Kids who jump, squat and move their bodies during math and spelling may learn more effectively than students in typical sedentary classrooms, a new study suggests.
The research, involving 500 Grade 2 and 3 children in the Netherlands, found those who learned in physically active classes tested better academically than kids who sat at their desks.
The findings were published Wednesday in the journal Pediatrics, and provide new evidence that getting children moving isn’t just good for health, but may also boost brain power.
“It’s really a significant outcome,” said Marijke Mullender-Wijnsma, lead author and researcher in the centre for movement sciences at the University of Groningen in the Netherlands.
“Children want to move, and they learn a lot by moving their bodies,” Mullender-Wijnsma said in an interview. “Children can also learn by sitting at a table, but they learn more by being active.”
During the two-year study, half the 7- and 8-year-olds were taught active lessons in math and language three times a week for 30 minutes over the course of 22 weeks each year. The control group learned in regular classrooms.
The lessons using moderate to vigorous physical activity were aimed at tasks involving repetition and memory, such as math calculations and spelling. The students’ academic levels were measured before the intervention, and several times throughout.
The kids learned using a range of movements including jumping, taking large and small steps, squatting and air punches as they recited answers to questions. For example, while spelling aloud the word “dog,” they might jump three times — once for each letter. Or to solve 2x4, they might squat eight times while counting.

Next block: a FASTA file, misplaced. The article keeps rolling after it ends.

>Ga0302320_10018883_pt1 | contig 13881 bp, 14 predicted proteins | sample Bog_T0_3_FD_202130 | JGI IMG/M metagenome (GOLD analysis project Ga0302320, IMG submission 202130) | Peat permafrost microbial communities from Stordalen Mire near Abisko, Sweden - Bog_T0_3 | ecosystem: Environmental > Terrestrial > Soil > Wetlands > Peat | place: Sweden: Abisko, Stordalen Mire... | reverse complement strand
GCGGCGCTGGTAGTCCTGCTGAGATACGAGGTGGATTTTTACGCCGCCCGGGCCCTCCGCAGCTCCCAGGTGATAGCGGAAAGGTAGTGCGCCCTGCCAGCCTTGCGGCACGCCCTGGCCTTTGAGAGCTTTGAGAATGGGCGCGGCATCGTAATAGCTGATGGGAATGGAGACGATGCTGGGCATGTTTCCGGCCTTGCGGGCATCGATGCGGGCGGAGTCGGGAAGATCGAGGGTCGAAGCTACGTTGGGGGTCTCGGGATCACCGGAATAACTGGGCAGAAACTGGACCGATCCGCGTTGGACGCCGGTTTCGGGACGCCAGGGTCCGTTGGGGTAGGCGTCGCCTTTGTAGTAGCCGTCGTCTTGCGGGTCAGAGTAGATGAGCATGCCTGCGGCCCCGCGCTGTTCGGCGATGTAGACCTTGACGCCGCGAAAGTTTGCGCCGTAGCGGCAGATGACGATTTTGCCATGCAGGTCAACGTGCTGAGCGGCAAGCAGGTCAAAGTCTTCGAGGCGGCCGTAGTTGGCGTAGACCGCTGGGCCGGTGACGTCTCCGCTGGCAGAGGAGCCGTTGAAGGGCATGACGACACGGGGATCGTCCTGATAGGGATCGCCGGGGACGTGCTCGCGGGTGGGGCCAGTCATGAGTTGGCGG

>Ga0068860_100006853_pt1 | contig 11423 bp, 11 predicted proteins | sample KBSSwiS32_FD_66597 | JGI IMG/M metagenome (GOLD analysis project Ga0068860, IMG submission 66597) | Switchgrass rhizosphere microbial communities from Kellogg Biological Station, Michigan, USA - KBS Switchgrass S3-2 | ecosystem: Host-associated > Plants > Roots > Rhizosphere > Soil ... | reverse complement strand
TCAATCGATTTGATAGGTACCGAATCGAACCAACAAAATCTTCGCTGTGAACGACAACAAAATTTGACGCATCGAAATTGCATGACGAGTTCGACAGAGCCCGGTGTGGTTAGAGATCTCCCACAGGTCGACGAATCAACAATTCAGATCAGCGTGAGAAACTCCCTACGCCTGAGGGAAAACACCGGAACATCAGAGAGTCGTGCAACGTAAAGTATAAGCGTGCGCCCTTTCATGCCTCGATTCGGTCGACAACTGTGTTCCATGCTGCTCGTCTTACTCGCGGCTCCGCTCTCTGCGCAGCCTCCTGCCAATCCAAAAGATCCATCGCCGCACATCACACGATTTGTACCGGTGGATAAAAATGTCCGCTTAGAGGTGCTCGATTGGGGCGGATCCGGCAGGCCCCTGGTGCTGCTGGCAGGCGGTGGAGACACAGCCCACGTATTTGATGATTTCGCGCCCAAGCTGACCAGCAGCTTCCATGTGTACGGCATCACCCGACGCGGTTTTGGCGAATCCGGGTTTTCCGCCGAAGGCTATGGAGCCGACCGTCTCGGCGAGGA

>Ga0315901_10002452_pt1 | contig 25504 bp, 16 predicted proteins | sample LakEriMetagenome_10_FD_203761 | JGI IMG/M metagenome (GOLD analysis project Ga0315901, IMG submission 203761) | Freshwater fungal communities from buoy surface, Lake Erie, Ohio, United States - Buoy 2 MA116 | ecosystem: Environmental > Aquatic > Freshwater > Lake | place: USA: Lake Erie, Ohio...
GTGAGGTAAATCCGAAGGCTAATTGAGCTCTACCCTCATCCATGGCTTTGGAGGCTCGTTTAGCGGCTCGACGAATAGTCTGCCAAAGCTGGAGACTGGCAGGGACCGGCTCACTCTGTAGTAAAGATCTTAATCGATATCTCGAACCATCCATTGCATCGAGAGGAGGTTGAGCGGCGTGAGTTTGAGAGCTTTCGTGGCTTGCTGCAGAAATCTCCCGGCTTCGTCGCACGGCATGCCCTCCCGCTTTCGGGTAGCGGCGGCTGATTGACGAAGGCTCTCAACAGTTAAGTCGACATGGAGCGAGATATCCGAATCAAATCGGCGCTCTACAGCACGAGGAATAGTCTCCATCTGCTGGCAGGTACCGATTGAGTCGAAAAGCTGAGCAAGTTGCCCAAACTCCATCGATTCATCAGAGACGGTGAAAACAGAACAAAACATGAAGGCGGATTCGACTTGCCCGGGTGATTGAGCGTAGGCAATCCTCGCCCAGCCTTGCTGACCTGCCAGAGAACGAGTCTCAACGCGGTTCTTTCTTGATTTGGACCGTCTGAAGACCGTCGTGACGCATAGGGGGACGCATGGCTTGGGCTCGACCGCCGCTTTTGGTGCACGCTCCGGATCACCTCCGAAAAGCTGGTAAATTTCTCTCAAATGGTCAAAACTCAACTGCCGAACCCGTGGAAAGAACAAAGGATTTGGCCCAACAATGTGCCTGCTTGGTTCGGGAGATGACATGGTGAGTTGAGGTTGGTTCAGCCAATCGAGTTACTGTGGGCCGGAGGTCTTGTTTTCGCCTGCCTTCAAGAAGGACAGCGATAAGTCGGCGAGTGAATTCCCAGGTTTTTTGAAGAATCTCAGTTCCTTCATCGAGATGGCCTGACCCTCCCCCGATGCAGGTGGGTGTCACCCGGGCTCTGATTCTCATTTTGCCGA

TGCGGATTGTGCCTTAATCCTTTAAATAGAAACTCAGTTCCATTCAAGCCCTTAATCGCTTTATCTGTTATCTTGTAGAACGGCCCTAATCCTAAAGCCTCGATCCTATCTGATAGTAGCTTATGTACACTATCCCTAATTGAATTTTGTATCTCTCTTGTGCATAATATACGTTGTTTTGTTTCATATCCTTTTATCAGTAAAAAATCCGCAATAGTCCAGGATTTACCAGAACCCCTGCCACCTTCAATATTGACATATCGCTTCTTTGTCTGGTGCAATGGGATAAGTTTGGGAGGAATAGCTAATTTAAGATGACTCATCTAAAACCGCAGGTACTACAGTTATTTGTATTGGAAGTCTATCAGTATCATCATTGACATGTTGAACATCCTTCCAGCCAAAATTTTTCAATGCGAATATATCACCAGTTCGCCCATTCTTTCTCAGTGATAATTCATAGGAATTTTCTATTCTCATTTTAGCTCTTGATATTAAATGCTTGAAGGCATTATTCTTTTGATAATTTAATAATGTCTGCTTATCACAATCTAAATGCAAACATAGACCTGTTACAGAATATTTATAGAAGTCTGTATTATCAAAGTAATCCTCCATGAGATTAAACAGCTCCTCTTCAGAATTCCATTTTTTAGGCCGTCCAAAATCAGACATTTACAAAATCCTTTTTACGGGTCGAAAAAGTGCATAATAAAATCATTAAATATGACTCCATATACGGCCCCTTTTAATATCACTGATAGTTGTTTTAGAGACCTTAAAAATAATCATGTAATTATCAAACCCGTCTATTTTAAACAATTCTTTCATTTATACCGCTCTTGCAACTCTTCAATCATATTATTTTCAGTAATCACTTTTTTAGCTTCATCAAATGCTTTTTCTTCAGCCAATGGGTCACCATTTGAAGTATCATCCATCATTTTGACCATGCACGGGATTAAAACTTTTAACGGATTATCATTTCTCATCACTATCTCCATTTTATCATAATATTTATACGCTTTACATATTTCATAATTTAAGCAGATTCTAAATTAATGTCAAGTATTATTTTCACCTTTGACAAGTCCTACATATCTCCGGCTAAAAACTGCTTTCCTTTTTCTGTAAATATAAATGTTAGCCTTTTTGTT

After two years, those in the active group showed greater gains in math speed, general math ability and spelling — equal to being four months ahead of the control group, the researchers found. No differences were found in reading. But the researchers called it “a promising new way of teaching.”
Mounting concern over childhood inactivity and obesity in Canada has led to programs and policies aimed at getting schoolkids moving. The Netherlands study is important because it highlights another key piece — the role of exercise in learning.
Mullender-Wijnsma says more is needed to understand the mechanisms of how exercise affects the brain. But earlier neuroscience research suggests the young students may have benefitted in several ways.
Children use sensory and motor activity to learn, she says, which is enhanced through physical activity. Exercise has also been found to improve attention and the ability to remain on task.
Over time, it may also trigger the development of new cells and blood vessels that lead to improved cognitive performance, she said.
Pioneering neuroscientists like psychiatrist Dr. John Ratey of Harvard Medical School have built a body of evidence showing how aerobic activity boosts kids’ productivity, attention and memory.
“There’s a lot of anecdotal and intuitive understanding of the overall benefits of physical activity,” says Rodney Ghali, director general of the Public Health Agency of Canada’s centre for chronic disease prevention.
But every piece of new evidence is important when it comes to how it might help cognitive skills, academic performance and mental well-being, he said.
The agency has partnered with Reebok Canada and the Canadian Football League in a five-year, $10-million project called BOKS Kids, which is introducing non-competitive physical activity programs into schools across Canada to boost health and academics, and is based on Ratey’s research.
The impact on health and learning is being tracked and measured by the University of Waterloo.